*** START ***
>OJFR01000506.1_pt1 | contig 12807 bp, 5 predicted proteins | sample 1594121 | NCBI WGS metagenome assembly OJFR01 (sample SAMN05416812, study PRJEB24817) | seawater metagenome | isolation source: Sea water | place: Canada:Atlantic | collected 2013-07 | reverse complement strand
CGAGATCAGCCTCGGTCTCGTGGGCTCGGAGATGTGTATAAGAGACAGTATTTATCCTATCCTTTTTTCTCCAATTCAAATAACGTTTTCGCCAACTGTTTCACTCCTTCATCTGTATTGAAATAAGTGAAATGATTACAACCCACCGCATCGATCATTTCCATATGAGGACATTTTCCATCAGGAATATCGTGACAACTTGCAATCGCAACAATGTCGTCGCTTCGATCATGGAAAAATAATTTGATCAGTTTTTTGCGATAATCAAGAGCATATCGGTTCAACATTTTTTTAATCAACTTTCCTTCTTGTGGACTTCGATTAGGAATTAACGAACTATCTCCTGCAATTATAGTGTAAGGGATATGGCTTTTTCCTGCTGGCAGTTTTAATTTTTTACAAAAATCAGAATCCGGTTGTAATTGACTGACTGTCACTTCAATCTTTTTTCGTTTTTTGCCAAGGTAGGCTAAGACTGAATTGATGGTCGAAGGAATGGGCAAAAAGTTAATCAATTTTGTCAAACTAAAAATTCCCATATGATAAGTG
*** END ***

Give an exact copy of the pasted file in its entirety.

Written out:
>OJFR01000506.1_pt1 | contig 12807 bp, 5 predicted proteins | sample 1594121 | NCBI WGS metagenome assembly OJFR01 (sample SAMN05416812, study PRJEB24817) | seawater metagenome | isolation source: Sea water | place: Canada:Atlantic | collected 2013-07 | reverse complement strand
CGAGATCAGCCTCGGTCTCGTGGGCTCGGAGATGTGTATAAGAGACAGTATTTATCCTATCCTTTTTTCTCCAATTCAAATAACGTTTTCGCCAACTGTTTCACTCCTTCATCTGTATTGAAATAAGTGAAATGATTACAACCCACCGCATCGATCATTTCCATATGAGGACATTTTCCATCAGGAATATCGTGACAACTTGCAATCGCAACAATGTCGTCGCTTCGATCATGGAAAAATAATTTGATCAGTTTTTTGCGATAATCAAGAGCATATCGGTTCAACATTTTTTTAATCAACTTTCCTTCTTGTGGACTTCGATTAGGAATTAACGAACTATCTCCTGCAATTATAGTGTAAGGGATATGGCTTTTTCCTGCTGGCAGTTTTAATTTTTTACAAAAATCAGAATCCGGTTGTAATTGACTGACTGTCACTTCAATCTTTTTTCGTTTTTTGCCAAGGTAGGCTAAGACTGAATTGATGGTCGAAGGAATGGGCAAAAAGTTAATCAATTTTGTCAAACTAAAAATTCCCATATGATAAGTG